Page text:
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There is a 10 floors building, 10 people get in the elevator in the ground floor and get off at each floor independently. What is the probability that the elevator stops at floor 5?

My answer is that because there are 10 floors so the probability that the elevator stops at floor 5 (same as floor 1,2,3,4..) is 1 - (9/10)

Is my answer correct here? I think it's too simple for this question.

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    $\begingroup$ Your answer is too simple, and shouldn't survive a simple sanity check. $\endgroup$ – Zackkenyon Nov 11 '13 at 21:15
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The way I view this, there are $10$ floors, each person getting into an elevator has a probability of getting off on the 5th floor of $1/10$ and not getting off there of $9/10$. The probability of all $10%$ people not getting off on the 5th floor is $(9/10)^{10}$; therefore, the probability that the elevator stops on the fifth floor at all is the probability that at least one person gets off on the 5th floor, or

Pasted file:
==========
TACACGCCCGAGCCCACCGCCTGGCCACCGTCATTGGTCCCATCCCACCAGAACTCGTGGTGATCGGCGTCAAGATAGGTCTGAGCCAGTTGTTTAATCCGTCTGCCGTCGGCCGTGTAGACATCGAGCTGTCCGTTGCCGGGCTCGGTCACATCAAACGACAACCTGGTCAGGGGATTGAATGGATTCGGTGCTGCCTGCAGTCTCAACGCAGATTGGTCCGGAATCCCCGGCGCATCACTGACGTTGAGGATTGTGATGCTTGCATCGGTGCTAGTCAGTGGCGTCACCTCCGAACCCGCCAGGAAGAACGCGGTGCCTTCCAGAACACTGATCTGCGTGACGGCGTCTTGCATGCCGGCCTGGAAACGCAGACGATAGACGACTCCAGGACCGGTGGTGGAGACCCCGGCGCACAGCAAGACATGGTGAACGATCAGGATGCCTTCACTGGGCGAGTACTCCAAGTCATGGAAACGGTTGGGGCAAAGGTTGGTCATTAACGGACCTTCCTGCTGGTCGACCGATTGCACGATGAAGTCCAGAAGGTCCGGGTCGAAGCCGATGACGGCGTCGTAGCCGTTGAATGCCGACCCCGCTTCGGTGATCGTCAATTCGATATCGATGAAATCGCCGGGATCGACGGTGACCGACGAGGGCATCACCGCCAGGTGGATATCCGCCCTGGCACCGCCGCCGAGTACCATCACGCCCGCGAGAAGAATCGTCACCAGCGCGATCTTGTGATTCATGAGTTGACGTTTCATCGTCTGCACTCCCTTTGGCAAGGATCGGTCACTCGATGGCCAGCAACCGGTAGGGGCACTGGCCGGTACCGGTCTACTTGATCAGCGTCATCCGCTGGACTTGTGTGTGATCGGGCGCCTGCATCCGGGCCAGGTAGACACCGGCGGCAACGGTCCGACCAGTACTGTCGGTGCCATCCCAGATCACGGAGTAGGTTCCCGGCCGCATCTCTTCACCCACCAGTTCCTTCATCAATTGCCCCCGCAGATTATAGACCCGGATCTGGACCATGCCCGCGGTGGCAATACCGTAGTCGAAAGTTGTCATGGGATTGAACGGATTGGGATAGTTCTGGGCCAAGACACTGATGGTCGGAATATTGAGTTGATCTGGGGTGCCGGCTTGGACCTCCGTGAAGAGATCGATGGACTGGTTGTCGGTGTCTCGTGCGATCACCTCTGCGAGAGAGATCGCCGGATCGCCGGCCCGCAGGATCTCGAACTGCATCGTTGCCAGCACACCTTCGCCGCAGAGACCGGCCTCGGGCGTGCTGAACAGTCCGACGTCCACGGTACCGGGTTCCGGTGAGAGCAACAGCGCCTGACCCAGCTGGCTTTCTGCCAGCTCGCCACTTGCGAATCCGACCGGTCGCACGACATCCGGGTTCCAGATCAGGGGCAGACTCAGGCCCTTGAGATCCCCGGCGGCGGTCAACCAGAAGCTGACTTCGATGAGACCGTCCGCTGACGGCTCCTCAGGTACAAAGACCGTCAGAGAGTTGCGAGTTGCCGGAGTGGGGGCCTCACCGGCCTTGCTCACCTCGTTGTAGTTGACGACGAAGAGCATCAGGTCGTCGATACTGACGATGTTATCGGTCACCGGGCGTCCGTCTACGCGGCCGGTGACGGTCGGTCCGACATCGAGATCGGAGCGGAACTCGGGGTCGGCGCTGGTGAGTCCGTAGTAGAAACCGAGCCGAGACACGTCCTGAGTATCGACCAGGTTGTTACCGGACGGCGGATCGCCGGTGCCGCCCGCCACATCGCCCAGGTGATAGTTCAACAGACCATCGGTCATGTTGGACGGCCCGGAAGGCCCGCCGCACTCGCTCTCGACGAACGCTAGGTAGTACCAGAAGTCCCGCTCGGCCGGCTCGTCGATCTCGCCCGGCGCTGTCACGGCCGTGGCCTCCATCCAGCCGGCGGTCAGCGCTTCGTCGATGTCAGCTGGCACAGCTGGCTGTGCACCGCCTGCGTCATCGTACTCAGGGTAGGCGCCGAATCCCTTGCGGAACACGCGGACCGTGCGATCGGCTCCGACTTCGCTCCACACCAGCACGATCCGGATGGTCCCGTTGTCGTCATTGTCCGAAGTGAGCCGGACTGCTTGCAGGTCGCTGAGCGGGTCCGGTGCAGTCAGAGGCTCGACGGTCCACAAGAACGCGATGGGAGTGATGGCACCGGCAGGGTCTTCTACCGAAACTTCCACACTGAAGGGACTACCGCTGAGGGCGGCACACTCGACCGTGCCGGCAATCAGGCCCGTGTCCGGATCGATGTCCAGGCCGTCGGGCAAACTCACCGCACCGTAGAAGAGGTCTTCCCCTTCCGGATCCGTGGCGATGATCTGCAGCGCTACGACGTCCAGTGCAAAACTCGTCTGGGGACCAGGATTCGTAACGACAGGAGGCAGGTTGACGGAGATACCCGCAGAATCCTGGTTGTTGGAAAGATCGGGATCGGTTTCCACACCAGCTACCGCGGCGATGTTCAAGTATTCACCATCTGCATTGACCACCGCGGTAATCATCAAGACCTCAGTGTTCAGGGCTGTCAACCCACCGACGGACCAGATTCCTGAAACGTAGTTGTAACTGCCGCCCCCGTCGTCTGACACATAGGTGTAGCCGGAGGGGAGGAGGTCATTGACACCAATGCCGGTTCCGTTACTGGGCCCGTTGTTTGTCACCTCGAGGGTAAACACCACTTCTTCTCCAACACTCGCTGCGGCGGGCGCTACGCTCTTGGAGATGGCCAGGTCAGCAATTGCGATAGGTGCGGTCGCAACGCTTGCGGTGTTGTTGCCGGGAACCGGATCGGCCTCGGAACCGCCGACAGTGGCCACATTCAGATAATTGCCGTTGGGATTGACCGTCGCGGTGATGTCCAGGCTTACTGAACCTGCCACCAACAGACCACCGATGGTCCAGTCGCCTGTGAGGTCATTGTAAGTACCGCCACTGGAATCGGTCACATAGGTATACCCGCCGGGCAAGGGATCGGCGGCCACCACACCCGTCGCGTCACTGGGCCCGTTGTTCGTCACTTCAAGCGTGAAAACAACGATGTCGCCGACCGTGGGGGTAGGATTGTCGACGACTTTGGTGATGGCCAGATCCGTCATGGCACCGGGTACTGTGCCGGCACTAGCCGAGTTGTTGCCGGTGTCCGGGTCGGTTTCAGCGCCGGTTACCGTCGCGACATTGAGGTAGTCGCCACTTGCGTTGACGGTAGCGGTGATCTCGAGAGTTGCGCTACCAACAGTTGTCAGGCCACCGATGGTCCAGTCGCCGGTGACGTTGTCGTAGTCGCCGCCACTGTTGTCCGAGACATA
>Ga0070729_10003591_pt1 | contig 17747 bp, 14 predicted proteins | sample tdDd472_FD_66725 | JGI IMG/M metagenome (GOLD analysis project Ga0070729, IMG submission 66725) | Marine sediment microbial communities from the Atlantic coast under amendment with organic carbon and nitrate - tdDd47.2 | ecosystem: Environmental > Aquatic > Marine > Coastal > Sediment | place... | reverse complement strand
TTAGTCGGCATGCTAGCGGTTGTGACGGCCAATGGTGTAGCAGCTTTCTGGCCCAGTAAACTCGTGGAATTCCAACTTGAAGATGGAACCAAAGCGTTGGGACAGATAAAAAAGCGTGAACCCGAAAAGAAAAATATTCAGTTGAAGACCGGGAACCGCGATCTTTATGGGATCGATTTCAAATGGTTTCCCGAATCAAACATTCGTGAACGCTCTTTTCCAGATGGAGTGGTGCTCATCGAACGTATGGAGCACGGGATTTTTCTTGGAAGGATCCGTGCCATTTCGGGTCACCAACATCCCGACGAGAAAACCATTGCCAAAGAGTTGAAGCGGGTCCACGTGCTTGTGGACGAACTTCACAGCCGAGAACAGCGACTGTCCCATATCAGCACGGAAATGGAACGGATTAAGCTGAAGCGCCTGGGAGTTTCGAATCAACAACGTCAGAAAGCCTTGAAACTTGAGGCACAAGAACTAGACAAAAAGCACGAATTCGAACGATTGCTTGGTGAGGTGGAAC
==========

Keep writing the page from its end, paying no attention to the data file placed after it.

$$1-\left ( \frac{9}{10}\right)^{10} \approx 0.6513$$

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  • $\begingroup$ thank you for your clarification $\endgroup$ – Squall Leonahart Nov 11 '13 at 21:19
  • $\begingroup$ @SquallLeonahart: you're welcome. If the answer if useful to you, please consider accepting the answer by clicking on the checkmark to the left. $\endgroup$ – Ron Gordon Nov 11 '13 at 21:39
  • $\begingroup$ It's a $10$ floor building. Every one gets on at the ground floor, so that leaves $9$ floors at which the passengers get off randomly. Or is this the European "ground floor, first floor, second floor.." convention> $\endgroup$ – DJohnM Nov 11 '13 at 22:34

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